How to Use Fiberglass to Repair Rust Holes

Updated February 21, 2017

Using fibreglass to repair a rust hole is one method of repair that is both inexpensive and effective. To start the repair, you need a fibreglass repair kit. This costs about £16 as of 2011, and it includes all the items you need to make the repair: fibreglass sheets, wire mesh screen, application disc, resin and hardener. The repair is used on sheet metal, roofing, even appliances. It is also a solution for car rust holes in floor boards or the boot.

Remove all the rusted metal from around the hole by cutting it away with metal sheers or a metal saw. Sand the metal with sandpaper or a sanding disc and grinder until only non-rusted metal remains around the hole.

Lay the wire mesh screen over the hole and cut the screen to fit over the hole with about an inch of overlap onto the metal surface. Lay fibreglass sheets over the hole, cutting the sheets to extend past the hole and screen, or about two inches.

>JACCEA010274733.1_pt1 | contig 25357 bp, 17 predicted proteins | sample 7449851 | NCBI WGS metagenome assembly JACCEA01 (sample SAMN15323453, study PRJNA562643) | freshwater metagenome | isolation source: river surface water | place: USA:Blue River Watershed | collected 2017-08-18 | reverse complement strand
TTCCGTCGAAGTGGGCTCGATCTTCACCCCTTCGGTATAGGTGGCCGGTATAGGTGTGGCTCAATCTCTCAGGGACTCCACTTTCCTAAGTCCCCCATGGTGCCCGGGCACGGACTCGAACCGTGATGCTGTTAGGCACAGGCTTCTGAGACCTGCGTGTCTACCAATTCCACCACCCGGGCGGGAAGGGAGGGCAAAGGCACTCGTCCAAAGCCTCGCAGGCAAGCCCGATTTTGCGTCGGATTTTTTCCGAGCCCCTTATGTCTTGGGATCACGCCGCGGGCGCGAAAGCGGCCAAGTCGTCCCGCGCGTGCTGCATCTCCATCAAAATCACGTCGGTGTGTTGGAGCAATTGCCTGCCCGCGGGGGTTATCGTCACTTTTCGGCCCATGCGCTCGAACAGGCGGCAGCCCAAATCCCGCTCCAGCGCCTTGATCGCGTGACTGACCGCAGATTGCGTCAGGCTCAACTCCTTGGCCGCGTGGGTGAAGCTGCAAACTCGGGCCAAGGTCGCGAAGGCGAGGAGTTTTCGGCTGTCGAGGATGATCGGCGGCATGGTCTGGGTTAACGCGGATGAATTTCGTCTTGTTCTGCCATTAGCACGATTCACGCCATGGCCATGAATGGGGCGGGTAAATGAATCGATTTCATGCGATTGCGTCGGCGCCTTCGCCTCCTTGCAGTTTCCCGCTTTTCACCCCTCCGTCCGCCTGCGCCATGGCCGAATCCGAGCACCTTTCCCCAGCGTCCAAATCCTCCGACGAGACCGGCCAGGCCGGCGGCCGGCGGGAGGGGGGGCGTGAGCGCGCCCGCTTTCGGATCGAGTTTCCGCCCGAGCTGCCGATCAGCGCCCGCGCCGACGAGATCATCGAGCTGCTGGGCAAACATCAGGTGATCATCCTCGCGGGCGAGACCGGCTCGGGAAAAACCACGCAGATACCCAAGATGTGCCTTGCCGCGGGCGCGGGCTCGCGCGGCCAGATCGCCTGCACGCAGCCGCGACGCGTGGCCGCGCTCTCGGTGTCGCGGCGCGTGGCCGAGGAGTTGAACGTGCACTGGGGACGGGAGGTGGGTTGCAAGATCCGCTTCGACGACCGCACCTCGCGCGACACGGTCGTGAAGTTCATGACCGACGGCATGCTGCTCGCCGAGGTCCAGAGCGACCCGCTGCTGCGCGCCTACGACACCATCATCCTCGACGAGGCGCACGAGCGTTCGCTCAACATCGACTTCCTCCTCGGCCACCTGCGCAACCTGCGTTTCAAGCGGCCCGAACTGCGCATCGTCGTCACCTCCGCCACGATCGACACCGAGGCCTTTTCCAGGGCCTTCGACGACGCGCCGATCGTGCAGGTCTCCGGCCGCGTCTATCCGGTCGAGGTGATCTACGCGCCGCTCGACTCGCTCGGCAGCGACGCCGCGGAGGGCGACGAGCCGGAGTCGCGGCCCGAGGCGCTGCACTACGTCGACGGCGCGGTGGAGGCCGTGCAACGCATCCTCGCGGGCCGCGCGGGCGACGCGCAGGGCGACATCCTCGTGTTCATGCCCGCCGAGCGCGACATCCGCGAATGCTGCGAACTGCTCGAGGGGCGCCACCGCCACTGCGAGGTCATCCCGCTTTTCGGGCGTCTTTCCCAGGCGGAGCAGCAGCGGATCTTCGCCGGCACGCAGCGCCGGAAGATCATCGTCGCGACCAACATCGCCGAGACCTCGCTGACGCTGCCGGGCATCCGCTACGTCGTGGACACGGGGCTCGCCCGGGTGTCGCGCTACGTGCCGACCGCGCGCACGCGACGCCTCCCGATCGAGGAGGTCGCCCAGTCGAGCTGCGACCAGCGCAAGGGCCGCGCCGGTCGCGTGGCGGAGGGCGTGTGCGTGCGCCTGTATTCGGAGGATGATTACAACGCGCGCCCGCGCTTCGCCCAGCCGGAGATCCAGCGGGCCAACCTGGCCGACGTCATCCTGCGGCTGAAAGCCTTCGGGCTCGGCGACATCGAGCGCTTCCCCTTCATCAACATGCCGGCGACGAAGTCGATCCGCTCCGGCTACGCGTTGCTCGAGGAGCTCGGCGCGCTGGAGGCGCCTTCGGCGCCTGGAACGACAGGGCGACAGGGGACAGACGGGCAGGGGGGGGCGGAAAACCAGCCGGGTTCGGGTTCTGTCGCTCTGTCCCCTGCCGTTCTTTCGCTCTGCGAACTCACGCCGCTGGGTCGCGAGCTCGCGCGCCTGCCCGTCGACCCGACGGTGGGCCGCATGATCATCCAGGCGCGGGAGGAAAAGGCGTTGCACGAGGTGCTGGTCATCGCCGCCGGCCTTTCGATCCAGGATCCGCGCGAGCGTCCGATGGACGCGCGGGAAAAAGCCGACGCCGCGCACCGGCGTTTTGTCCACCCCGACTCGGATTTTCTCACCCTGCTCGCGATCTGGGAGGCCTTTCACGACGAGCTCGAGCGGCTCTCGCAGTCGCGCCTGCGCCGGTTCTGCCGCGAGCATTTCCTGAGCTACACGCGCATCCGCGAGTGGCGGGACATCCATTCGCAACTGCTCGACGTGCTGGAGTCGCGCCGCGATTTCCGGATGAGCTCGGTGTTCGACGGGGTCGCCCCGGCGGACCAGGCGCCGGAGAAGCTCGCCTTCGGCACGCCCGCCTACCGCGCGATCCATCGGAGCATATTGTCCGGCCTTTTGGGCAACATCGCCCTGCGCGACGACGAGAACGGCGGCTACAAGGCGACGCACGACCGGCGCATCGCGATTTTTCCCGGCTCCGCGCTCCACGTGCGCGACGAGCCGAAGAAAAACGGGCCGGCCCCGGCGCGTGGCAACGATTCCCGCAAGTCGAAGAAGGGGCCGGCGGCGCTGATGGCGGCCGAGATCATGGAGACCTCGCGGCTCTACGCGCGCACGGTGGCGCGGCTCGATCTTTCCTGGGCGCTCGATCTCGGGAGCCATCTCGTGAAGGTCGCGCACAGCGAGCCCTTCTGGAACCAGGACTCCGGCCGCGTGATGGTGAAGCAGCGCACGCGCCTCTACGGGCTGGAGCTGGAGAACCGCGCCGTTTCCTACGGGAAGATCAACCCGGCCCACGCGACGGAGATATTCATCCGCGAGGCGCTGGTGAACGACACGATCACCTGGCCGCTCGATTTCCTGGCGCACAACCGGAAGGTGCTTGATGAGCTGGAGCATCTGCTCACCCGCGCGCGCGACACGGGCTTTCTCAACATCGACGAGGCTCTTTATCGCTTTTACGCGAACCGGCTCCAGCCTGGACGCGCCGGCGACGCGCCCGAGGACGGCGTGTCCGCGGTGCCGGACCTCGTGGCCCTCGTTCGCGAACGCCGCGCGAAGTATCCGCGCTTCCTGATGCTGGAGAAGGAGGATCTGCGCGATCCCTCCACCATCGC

Mix the resin and hardener following the mixing ratios on the instructions in your fibreglass repair kit closely. Hardeners are normally mixed in small ratios to the fibreglass resin compound, but consider your humidity level when mixing.

Lay the mesh and fibreglass over the hole and apply the resin over the strips. Or, soak the strips in the resin and apply them over the screen, whichever is easier for you. Allow the compound to harden and set for 12 to 24 hours or until completely dry. Drying time varies based on humidity and the ratio of hardener to fibreglass used during mixing.

Sand the finished repair with 200-grit sandpaper. Apply a metal primer, let it dry and paint on the top coat to the repaired area.

Things You'll Need

  • Metal shears or metal saw
  • Sand paper, 200-grit
  • Fibreglass repair kit
  • Primer
  • Paint
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About the Author

Steve Smith has published articles on a wide range of topics including cars, travel, lifestyle, business, golf, weddings and careers. His articles, features and news stories have appeared in newspapers, consumer magazines and on various websites. Smith holds a Bachelor of Arts in English and journalism from University of New Hampshire Durham.